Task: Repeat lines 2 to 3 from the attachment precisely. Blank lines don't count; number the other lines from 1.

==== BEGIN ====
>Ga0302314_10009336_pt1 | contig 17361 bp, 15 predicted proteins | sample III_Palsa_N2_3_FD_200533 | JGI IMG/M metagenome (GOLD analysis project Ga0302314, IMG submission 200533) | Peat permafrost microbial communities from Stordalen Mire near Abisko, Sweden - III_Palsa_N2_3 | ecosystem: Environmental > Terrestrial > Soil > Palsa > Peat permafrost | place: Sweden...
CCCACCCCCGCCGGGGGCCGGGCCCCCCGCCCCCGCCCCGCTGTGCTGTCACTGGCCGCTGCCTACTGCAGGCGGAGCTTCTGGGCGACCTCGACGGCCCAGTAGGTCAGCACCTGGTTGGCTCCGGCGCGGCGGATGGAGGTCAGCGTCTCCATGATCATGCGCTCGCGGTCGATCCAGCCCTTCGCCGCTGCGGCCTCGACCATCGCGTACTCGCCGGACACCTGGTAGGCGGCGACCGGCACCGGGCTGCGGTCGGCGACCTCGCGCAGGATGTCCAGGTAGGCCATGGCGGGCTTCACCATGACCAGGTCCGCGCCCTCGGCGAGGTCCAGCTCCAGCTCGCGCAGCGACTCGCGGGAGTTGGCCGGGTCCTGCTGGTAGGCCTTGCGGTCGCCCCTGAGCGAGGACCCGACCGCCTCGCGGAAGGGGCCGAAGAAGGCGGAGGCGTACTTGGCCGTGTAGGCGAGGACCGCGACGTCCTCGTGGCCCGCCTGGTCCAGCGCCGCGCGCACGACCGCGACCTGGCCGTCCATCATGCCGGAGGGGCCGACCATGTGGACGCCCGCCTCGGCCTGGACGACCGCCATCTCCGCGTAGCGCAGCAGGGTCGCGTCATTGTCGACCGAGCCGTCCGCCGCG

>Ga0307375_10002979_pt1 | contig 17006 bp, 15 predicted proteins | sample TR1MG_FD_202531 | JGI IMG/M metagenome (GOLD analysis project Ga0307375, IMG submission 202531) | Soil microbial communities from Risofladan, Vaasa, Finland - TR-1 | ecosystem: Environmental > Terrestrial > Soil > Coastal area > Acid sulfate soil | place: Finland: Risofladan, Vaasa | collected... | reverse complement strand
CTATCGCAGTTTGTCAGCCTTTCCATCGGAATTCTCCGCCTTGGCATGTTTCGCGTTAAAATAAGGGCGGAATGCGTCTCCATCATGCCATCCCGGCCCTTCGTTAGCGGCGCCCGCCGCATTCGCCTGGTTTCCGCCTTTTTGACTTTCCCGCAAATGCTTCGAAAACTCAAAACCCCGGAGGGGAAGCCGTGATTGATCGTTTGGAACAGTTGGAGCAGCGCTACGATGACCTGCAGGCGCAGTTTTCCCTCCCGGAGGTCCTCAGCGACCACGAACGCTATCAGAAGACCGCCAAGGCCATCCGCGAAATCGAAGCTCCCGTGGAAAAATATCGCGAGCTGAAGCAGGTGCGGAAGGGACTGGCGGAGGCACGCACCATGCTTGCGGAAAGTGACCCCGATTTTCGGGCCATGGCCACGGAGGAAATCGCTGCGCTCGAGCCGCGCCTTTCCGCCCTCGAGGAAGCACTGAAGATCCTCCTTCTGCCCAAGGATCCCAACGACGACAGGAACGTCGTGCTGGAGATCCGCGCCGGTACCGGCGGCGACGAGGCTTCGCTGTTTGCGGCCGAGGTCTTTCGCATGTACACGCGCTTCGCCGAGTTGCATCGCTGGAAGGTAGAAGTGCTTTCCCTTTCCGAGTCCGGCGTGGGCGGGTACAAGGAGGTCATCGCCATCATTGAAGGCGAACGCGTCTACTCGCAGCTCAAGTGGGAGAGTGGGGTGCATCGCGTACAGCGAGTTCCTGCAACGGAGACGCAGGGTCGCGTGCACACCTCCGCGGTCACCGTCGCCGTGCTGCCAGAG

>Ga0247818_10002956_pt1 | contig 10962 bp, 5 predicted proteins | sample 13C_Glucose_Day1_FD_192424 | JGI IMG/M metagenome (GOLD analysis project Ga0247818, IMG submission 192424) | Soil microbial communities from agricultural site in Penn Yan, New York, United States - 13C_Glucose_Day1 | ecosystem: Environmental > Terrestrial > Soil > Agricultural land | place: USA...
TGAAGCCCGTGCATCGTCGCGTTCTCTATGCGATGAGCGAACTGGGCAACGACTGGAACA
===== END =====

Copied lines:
CCCACCCCCGCCGGGGGCCGGGCCCCCCGCCCCCGCCCCGCTGTGCTGTCACTGGCCGCTGCCTACTGCAGGCGGAGCTTCTGGGCGACCTCGACGGCCCAGTAGGTCAGCACCTGGTTGGCTCCGGCGCGGCGGATGGAGGTCAGCGTCTCCATGATCATGCGCTCGCGGTCGATCCAGCCCTTCGCCGCTGCGGCCTCGACCATCGCGTACTCGCCGGACACCTGGTAGGCGGCGACCGGCACCGGGCTGCGGTCGGCGACCTCGCGCAGGATGTCCAGGTAGGCCATGGCGGGCTTCACCATGACCAGGTCCGCGCCCTCGGCGAGGTCCAGCTCCAGCTCGCGCAGCGACTCGCGGGAGTTGGCCGGGTCCTGCTGGTAGGCCTTGCGGTCGCCCCTGAGCGAGGACCCGACCGCCTCGCGGAAGGGGCCGAAGAAGGCGGAGGCGTACTTGGCCGTGTAGGCGAGGACCGCGACGTCCTCGTGGCCCGCCTGGTCCAGCGCCGCGCGCACGACCGCGACCTGGCCGTCCATCATGCCGGAGGGGCCGACCATGTGGACGCCCGCCTCGGCCTGGACGACCGCCATCTCCGCGTAGCGCAGCAGGGTCGCGTCATTGTCGACCGAGCCGTCCGCCGCG

>Ga0307375_10002979_pt1 | contig 17006 bp, 15 predicted proteins | sample TR1MG_FD_202531 | JGI IMG/M metagenome (GOLD analysis project Ga0307375, IMG submission 202531) | Soil microbial communities from Risofladan, Vaasa, Finland - TR-1 | ecosystem: Environmental > Terrestrial > Soil > Coastal area > Acid sulfate soil | place: Finland: Risofladan, Vaasa | collected... | reverse complement strand